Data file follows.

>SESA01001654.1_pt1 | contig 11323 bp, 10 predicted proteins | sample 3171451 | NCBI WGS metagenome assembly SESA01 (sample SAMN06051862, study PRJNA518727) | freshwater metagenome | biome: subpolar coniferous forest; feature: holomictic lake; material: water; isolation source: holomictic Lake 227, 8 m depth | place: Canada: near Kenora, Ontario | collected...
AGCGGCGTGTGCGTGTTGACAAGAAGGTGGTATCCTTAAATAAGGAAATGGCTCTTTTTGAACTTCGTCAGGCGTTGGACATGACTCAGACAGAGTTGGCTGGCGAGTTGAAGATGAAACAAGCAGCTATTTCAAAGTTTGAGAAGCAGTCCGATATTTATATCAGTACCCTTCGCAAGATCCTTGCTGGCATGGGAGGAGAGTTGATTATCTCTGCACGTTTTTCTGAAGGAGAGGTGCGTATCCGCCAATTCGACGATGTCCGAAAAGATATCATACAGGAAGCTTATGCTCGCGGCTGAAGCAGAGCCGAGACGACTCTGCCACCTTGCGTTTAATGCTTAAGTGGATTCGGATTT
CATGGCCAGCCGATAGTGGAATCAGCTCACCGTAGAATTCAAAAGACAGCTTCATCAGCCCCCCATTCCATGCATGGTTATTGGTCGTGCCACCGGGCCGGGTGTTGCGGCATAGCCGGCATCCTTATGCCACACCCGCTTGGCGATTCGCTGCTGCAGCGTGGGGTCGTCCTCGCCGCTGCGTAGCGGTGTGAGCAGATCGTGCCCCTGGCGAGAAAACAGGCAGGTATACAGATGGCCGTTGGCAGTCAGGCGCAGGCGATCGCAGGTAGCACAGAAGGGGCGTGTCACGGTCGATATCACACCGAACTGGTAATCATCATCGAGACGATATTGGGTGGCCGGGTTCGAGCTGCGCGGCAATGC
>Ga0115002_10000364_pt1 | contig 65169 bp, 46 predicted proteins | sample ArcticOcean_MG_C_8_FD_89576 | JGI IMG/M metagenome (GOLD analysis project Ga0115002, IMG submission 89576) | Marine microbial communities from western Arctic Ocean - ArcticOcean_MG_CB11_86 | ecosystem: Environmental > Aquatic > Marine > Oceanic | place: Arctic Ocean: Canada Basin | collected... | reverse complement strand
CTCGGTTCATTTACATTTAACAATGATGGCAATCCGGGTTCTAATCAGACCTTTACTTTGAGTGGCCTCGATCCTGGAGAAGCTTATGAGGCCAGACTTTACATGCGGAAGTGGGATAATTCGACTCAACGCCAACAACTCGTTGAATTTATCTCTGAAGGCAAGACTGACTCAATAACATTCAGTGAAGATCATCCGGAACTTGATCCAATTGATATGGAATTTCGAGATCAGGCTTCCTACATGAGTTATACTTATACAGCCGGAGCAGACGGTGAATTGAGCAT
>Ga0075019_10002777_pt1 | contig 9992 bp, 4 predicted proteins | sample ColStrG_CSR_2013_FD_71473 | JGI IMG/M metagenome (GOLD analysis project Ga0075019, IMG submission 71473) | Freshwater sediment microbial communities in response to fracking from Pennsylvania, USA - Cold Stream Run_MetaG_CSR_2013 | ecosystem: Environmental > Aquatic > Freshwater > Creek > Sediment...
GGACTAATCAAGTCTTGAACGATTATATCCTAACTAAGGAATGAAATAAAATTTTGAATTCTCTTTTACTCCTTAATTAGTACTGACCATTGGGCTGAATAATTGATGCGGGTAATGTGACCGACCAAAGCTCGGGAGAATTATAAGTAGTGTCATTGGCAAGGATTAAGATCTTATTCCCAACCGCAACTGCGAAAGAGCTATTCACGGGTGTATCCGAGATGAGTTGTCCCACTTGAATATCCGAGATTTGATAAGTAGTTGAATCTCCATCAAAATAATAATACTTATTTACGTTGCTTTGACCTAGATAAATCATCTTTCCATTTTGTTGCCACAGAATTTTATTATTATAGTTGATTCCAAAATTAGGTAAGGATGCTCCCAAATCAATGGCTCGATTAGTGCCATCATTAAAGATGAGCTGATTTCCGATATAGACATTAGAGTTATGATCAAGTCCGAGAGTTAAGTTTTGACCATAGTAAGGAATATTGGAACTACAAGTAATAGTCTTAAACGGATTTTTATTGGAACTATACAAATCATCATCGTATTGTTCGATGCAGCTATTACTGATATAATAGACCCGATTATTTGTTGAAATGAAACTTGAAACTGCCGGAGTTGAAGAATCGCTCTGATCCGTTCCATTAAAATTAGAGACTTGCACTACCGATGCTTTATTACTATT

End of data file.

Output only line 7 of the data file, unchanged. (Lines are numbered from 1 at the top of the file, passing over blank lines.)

GGACTAATCAAGTCTTGAACGATTATATCCTAACTAAGGAATGAAATAAAATTTTGAATTCTCTTTTACTCCTTAATTAGTACTGACCATTGGGCTGAATAATTGATGCGGGTAATGTGACCGACCAAAGCTCGGGAGAATTATAAGTAGTGTCATTGGCAAGGATTAAGATCTTATTCCCAACCGCAACTGCGAAAGAGCTATTCACGGGTGTATCCGAGATGAGTTGTCCCACTTGAATATCCGAGATTTGATAAGTAGTTGAATCTCCATCAAAATAATAATACTTATTTACGTTGCTTTGACCTAGATAAATCATCTTTCCATTTTGTTGCCACAGAATTTTATTATTATAGTTGATTCCAAAATTAGGTAAGGATGCTCCCAAATCAATGGCTCGATTAGTGCCATCATTAAAGATGAGCTGATTTCCGATATAGACATTAGAGTTATGATCAAGTCCGAGAGTTAAGTTTTGACCATAGTAAGGAATATTGGAACTACAAGTAATAGTCTTAAACGGATTTTTATTGGAACTATACAAATCATCATCGTATTGTTCGATGCAGCTATTACTGATATAATAGACCCGATTATTTGTTGAAATGAAACTTGAAACTGCCGGAGTTGAAGAATCGCTCTGATCCGTTCCATTAAAATTAGAGACTTGCACTACCGATGCTTTATTACTATT